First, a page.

The Cubs dont need to make headlines with a blockbuster signing this winter. Theyre already the big story again.

I really dont think of it in terms of Q ratings or honeymoons, Ricketts said. In the end, if we win, people will think we were good owners. And if we lose, we were bad owners. So as long as you focus on doing what you can to win, everything will fall into place.

When Kyle Schwarber met new Cubs hitting coach Chili Davis: 'I don't suck'

When Kyle Schwarber met new Cubs hitting coach Chili Davis: 'I don't suck'

MESA, Ariz. — The first thing Kyle Schwarber told his new hitting coach?

"His first statement to me is, 'I don't suck.'"

The Cubs hired Chili Davis as the team's new hitting coach for myriad reasons. He's got a great track record from years working with the Boston Red Sox and Oakland Athletics, and that .274/.360/.451 slash line during an illustrious 19-year big league career certainly helps.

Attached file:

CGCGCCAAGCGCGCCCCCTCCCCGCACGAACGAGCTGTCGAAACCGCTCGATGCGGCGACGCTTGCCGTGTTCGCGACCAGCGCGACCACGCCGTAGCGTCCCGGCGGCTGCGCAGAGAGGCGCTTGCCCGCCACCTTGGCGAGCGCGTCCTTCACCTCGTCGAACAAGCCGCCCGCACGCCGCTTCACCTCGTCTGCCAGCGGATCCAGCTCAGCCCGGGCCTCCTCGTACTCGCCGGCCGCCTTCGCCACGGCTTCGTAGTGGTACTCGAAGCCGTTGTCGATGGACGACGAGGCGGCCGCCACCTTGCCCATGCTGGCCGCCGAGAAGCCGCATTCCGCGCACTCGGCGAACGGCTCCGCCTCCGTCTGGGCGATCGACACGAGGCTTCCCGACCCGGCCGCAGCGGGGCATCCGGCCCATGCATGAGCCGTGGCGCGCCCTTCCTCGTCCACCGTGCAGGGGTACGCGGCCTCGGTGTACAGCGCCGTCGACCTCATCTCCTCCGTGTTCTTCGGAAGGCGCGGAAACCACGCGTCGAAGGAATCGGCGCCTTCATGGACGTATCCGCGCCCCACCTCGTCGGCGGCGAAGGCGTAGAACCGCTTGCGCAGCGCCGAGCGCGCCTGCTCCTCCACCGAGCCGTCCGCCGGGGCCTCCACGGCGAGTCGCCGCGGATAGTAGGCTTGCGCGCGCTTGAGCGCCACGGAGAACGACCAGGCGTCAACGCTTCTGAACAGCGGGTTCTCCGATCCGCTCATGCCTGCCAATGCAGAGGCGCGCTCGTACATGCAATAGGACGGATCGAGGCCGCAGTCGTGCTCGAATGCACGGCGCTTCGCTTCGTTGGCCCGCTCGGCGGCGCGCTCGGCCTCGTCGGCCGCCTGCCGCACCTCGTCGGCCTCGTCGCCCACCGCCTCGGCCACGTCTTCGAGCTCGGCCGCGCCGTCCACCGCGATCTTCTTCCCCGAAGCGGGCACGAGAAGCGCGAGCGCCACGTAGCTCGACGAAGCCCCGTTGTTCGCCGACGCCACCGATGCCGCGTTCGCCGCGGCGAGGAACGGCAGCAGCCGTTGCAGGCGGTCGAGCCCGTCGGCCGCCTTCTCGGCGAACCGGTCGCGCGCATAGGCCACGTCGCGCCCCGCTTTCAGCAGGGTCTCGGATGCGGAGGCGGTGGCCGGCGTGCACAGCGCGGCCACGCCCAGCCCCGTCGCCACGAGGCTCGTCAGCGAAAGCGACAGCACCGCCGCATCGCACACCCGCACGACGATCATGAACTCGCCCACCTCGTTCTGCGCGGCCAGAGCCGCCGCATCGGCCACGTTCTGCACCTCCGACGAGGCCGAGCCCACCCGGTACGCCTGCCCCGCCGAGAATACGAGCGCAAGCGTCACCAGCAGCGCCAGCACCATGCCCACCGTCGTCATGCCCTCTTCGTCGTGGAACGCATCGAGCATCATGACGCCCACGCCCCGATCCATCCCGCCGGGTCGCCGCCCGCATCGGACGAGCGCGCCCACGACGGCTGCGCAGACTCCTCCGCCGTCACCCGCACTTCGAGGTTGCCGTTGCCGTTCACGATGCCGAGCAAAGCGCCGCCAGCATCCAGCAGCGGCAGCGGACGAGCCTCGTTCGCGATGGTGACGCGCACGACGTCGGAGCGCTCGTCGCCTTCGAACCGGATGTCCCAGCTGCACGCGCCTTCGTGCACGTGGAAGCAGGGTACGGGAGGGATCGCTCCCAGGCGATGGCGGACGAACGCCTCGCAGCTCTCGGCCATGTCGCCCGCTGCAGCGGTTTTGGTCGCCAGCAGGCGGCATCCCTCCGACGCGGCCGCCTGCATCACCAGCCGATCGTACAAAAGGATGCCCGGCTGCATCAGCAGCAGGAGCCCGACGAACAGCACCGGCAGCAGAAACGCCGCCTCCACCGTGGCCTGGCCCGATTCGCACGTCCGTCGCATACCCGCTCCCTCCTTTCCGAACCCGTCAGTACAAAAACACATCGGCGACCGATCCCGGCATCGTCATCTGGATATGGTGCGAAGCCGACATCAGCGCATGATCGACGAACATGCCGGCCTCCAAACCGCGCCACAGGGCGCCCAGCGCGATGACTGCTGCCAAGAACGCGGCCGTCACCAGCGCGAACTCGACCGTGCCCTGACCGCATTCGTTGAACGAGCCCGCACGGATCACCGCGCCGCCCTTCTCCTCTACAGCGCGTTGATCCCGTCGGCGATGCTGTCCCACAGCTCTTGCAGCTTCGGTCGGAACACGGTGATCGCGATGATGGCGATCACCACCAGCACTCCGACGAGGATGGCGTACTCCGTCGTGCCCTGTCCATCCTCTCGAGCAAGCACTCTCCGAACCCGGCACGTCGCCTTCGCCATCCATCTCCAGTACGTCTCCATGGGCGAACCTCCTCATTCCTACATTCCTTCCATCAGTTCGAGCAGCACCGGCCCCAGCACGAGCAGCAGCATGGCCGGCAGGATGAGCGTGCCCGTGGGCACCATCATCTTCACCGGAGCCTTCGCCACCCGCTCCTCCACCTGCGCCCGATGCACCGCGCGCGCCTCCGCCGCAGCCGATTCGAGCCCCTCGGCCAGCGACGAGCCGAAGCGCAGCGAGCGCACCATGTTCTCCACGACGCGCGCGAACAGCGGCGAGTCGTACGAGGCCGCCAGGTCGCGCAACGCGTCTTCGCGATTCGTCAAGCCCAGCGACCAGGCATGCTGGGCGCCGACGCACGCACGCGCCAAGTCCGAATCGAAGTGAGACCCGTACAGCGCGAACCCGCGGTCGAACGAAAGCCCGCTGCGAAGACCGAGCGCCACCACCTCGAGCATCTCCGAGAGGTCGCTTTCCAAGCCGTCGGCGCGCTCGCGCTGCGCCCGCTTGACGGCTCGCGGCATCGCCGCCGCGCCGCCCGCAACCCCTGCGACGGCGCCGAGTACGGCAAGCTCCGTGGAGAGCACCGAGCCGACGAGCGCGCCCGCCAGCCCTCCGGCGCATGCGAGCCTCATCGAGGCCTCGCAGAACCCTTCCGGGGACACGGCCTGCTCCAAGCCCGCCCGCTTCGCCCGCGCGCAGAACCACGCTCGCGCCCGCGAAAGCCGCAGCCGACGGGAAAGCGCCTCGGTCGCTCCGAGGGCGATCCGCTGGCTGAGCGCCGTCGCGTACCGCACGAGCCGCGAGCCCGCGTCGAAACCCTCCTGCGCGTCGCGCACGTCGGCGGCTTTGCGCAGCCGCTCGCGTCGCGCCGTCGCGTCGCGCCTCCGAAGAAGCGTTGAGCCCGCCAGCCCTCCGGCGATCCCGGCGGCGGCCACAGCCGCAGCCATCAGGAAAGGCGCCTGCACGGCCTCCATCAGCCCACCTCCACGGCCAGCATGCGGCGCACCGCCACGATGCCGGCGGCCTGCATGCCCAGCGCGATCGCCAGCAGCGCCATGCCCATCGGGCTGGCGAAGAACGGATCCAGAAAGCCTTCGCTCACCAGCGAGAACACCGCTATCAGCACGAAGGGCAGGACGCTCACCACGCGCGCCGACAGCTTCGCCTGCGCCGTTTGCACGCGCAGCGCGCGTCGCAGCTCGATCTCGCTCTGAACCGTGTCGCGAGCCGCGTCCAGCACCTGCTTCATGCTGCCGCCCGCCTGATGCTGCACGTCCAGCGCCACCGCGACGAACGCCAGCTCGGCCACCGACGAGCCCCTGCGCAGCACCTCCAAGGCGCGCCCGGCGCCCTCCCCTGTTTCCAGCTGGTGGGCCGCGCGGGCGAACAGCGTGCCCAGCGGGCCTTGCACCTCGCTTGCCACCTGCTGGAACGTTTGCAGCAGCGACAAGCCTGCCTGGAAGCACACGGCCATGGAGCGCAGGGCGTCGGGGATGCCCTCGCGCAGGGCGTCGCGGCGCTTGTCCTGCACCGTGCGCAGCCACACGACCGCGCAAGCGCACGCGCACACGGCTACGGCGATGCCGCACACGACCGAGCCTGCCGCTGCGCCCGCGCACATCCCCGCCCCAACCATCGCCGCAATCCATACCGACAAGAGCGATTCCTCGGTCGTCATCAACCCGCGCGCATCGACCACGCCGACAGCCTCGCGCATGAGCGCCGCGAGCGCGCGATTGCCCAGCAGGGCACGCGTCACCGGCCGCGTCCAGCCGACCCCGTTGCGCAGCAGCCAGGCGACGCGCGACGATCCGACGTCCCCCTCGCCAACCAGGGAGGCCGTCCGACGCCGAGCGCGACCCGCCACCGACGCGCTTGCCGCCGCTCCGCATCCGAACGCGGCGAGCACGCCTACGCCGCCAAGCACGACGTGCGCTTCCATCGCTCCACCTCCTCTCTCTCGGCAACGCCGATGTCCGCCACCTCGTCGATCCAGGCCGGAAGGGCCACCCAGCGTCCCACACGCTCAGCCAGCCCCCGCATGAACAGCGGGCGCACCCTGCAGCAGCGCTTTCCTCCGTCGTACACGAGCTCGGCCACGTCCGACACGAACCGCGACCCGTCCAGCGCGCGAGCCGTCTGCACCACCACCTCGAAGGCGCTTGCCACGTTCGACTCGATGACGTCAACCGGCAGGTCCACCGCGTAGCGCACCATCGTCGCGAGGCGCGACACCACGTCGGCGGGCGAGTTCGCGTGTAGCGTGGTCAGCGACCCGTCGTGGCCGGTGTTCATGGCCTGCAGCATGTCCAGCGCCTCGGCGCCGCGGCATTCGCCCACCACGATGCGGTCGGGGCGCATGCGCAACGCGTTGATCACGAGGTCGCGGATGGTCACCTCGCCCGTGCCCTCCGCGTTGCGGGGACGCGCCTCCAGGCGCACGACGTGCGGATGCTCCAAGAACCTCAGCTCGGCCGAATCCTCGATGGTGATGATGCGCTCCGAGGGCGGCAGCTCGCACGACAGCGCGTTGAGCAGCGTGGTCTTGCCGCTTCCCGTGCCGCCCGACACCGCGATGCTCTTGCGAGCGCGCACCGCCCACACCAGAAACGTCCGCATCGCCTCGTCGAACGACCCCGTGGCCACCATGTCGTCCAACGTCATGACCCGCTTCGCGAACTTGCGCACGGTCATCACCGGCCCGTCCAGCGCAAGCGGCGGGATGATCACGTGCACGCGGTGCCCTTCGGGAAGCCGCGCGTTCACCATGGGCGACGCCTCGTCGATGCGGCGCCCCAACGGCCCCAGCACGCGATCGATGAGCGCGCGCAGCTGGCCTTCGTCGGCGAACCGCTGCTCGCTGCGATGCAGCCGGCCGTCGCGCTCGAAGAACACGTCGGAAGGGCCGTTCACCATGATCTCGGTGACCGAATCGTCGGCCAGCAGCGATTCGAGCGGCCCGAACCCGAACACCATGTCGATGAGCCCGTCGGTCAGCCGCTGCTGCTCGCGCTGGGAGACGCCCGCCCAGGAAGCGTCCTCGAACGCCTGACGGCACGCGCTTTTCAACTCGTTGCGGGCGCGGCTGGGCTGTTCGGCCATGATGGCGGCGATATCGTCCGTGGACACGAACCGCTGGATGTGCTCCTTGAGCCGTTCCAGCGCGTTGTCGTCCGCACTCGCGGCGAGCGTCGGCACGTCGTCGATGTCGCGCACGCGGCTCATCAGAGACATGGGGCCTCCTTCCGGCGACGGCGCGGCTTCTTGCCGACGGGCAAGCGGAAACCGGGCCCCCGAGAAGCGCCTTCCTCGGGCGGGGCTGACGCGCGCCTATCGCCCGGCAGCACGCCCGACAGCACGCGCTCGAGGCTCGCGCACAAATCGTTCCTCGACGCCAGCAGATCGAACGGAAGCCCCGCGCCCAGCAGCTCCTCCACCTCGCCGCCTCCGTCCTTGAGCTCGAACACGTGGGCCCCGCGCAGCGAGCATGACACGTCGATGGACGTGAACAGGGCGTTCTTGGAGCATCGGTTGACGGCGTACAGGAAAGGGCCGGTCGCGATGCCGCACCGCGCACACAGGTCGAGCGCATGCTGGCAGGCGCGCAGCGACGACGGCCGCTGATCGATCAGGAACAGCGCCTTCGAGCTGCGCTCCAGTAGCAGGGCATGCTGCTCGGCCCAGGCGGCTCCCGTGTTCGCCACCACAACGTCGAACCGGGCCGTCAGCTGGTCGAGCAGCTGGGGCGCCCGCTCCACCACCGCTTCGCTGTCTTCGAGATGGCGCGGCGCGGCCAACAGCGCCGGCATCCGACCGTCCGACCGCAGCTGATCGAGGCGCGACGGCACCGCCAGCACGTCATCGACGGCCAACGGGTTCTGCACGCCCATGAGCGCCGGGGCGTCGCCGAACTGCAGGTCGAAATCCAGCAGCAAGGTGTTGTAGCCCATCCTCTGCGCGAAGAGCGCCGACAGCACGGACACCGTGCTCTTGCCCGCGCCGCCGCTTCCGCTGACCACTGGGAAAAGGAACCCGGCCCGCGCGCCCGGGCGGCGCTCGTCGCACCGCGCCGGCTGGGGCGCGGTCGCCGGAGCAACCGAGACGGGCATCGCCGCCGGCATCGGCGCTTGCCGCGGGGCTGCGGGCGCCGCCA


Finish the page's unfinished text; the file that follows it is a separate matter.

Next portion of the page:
But Davis' main immediate task in his new gig will be to help several of the Cubs' key hitters prove Schwarber's assessment correct.

Schwarber had a much-publicized tough go of things in 2017. After he set the world on fire with his rookie campaign in 2015 and returned from what was supposed to be a season-ending knee injury in time to be one of the Cubs' World Series heroes in 2016, he hit just .211 last season, getting sent down to Triple-A Iowa for a stint in the middle of the season. Schwarber still hit 30 home runs, but his 2017 campaign was seen as a failure by a lot of people.

Enter Davis, who now counts Schwarber as one of his most important pupils.

"He's a worker," Davis said in an interview with NBC Sports Chicago. "Schwarbs, he knows he's a good player. His first statement to me is, 'I don't suck.' He said last year was just a fluke year. He said, 'I've never failed in my life.' And he said, 'I'm going to get back to the player that I was.'